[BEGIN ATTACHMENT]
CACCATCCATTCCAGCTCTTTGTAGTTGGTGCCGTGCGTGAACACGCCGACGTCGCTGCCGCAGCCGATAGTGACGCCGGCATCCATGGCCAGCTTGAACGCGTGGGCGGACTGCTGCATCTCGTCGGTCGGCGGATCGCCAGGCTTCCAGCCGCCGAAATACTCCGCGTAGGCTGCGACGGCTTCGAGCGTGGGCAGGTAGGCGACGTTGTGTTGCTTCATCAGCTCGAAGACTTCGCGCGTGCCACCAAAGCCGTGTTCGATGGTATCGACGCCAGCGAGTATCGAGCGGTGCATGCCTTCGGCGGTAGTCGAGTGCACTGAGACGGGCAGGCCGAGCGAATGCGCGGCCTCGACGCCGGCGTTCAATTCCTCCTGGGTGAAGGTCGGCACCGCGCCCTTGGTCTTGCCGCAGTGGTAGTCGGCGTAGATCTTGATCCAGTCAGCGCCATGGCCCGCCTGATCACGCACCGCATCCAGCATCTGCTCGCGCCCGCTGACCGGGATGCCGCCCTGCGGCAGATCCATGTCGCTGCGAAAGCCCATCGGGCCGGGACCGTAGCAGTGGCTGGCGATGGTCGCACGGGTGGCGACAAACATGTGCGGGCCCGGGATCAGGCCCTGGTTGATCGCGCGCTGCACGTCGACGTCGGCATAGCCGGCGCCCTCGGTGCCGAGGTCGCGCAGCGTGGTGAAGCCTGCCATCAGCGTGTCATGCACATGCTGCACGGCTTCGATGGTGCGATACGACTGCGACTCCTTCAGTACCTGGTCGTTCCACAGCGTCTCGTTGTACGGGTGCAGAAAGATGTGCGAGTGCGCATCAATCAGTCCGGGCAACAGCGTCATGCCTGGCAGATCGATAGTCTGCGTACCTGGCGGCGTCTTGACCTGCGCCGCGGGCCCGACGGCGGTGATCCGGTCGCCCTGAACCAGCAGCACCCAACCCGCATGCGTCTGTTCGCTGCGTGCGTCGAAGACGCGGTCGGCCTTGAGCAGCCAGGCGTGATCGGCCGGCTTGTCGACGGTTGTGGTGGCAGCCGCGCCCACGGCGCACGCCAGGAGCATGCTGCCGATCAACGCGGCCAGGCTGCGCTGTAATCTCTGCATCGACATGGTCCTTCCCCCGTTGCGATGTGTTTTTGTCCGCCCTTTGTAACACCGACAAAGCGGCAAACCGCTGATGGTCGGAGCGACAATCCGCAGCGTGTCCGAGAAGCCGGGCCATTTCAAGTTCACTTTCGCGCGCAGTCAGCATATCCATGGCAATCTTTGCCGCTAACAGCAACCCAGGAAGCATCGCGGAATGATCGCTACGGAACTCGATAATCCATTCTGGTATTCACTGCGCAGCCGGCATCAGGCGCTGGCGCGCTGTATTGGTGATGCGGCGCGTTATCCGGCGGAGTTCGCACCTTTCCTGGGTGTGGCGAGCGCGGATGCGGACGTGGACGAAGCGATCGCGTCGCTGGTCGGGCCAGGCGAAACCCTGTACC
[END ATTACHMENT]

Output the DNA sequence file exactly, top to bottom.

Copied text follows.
CACCATCCATTCCAGCTCTTTGTAGTTGGTGCCGTGCGTGAACACGCCGACGTCGCTGCCGCAGCCGATAGTGACGCCGGCATCCATGGCCAGCTTGAACGCGTGGGCGGACTGCTGCATCTCGTCGGTCGGCGGATCGCCAGGCTTCCAGCCGCCGAAATACTCCGCGTAGGCTGCGACGGCTTCGAGCGTGGGCAGGTAGGCGACGTTGTGTTGCTTCATCAGCTCGAAGACTTCGCGCGTGCCACCAAAGCCGTGTTCGATGGTATCGACGCCAGCGAGTATCGAGCGGTGCATGCCTTCGGCGGTAGTCGAGTGCACTGAGACGGGCAGGCCGAGCGAATGCGCGGCCTCGACGCCGGCGTTCAATTCCTCCTGGGTGAAGGTCGGCACCGCGCCCTTGGTCTTGCCGCAGTGGTAGTCGGCGTAGATCTTGATCCAGTCAGCGCCATGGCCCGCCTGATCACGCACCGCATCCAGCATCTGCTCGCGCCCGCTGACCGGGATGCCGCCCTGCGGCAGATCCATGTCGCTGCGAAAGCCCATCGGGCCGGGACCGTAGCAGTGGCTGGCGATGGTCGCACGGGTGGCGACAAACATGTGCGGGCCCGGGATCAGGCCCTGGTTGATCGCGCGCTGCACGTCGACGTCGGCATAGCCGGCGCCCTCGGTGCCGAGGTCGCGCAGCGTGGTGAAGCCTGCCATCAGCGTGTCATGCACATGCTGCACGGCTTCGATGGTGCGATACGACTGCGACTCCTTCAGTACCTGGTCGTTCCACAGCGTCTCGTTGTACGGGTGCAGAAAGATGTGCGAGTGCGCATCAATCAGTCCGGGCAACAGCGTCATGCCTGGCAGATCGATAGTCTGCGTACCTGGCGGCGTCTTGACCTGCGCCGCGGGCCCGACGGCGGTGATCCGGTCGCCCTGAACCAGCAGCACCCAACCCGCATGCGTCTGTTCGCTGCGTGCGTCGAAGACGCGGTCGGCCTTGAGCAGCCAGGCGTGATCGGCCGGCTTGTCGACGGTTGTGGTGGCAGCCGCGCCCACGGCGCACGCCAGGAGCATGCTGCCGATCAACGCGGCCAGGCTGCGCTGTAATCTCTGCATCGACATGGTCCTTCCCCCGTTGCGATGTGTTTTTGTCCGCCCTTTGTAACACCGACAAAGCGGCAAACCGCTGATGGTCGGAGCGACAATCCGCAGCGTGTCCGAGAAGCCGGGCCATTTCAAGTTCACTTTCGCGCGCAGTCAGCATATCCATGGCAATCTTTGCCGCTAACAGCAACCCAGGAAGCATCGCGGAATGATCGCTACGGAACTCGATAATCCATTCTGGTATTCACTGCGCAGCCGGCATCAGGCGCTGGCGCGCTGTATTGGTGATGCGGCGCGTTATCCGGCGGAGTTCGCACCTTTCCTGGGTGTGGCGAGCGCGGATGCGGACGTGGACGAAGCGATCGCGTCGCTGGTCGGGCCAGGCGAAACCCTGTACC